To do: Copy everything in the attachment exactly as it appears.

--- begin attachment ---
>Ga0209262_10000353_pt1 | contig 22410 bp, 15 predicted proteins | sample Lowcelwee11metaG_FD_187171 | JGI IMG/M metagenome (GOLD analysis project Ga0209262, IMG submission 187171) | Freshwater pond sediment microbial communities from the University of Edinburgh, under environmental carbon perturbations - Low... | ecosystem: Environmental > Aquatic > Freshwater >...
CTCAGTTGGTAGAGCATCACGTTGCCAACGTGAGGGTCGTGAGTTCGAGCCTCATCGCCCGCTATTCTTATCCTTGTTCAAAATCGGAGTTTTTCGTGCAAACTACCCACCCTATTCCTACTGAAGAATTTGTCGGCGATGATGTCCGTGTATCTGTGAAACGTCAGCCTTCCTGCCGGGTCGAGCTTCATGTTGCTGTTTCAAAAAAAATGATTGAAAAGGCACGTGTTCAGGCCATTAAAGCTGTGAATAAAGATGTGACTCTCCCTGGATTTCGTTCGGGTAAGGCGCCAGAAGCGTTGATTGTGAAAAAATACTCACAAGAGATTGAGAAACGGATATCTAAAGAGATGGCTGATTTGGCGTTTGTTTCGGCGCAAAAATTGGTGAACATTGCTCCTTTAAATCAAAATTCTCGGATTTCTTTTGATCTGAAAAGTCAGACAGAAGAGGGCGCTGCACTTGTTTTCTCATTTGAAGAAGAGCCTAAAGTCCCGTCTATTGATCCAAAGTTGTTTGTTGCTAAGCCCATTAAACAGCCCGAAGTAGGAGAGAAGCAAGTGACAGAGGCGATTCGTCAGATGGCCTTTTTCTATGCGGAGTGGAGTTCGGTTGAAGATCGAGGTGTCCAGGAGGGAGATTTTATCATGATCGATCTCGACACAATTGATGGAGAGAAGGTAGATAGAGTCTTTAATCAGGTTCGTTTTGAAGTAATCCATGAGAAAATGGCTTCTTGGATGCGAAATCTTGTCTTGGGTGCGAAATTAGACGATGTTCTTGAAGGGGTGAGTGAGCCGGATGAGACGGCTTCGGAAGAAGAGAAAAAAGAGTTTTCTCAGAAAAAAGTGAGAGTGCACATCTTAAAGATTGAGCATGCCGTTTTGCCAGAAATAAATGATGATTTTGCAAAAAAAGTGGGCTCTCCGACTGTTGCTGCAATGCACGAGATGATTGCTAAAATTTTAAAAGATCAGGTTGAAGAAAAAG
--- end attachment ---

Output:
>Ga0209262_10000353_pt1 | contig 22410 bp, 15 predicted proteins | sample Lowcelwee11metaG_FD_187171 | JGI IMG/M metagenome (GOLD analysis project Ga0209262, IMG submission 187171) | Freshwater pond sediment microbial communities from the University of Edinburgh, under environmental carbon perturbations - Low... | ecosystem: Environmental > Aquatic > Freshwater >...
CTCAGTTGGTAGAGCATCACGTTGCCAACGTGAGGGTCGTGAGTTCGAGCCTCATCGCCCGCTATTCTTATCCTTGTTCAAAATCGGAGTTTTTCGTGCAAACTACCCACCCTATTCCTACTGAAGAATTTGTCGGCGATGATGTCCGTGTATCTGTGAAACGTCAGCCTTCCTGCCGGGTCGAGCTTCATGTTGCTGTTTCAAAAAAAATGATTGAAAAGGCACGTGTTCAGGCCATTAAAGCTGTGAATAAAGATGTGACTCTCCCTGGATTTCGTTCGGGTAAGGCGCCAGAAGCGTTGATTGTGAAAAAATACTCACAAGAGATTGAGAAACGGATATCTAAAGAGATGGCTGATTTGGCGTTTGTTTCGGCGCAAAAATTGGTGAACATTGCTCCTTTAAATCAAAATTCTCGGATTTCTTTTGATCTGAAAAGTCAGACAGAAGAGGGCGCTGCACTTGTTTTCTCATTTGAAGAAGAGCCTAAAGTCCCGTCTATTGATCCAAAGTTGTTTGTTGCTAAGCCCATTAAACAGCCCGAAGTAGGAGAGAAGCAAGTGACAGAGGCGATTCGTCAGATGGCCTTTTTCTATGCGGAGTGGAGTTCGGTTGAAGATCGAGGTGTCCAGGAGGGAGATTTTATCATGATCGATCTCGACACAATTGATGGAGAGAAGGTAGATAGAGTCTTTAATCAGGTTCGTTTTGAAGTAATCCATGAGAAAATGGCTTCTTGGATGCGAAATCTTGTCTTGGGTGCGAAATTAGACGATGTTCTTGAAGGGGTGAGTGAGCCGGATGAGACGGCTTCGGAAGAAGAGAAAAAAGAGTTTTCTCAGAAAAAAGTGAGAGTGCACATCTTAAAGATTGAGCATGCCGTTTTGCCAGAAATAAATGATGATTTTGCAAAAAAAGTGGGCTCTCCGACTGTTGCTGCAATGCACGAGATGATTGCTAAAATTTTAAAAGATCAGGTTGAAGAAAAAG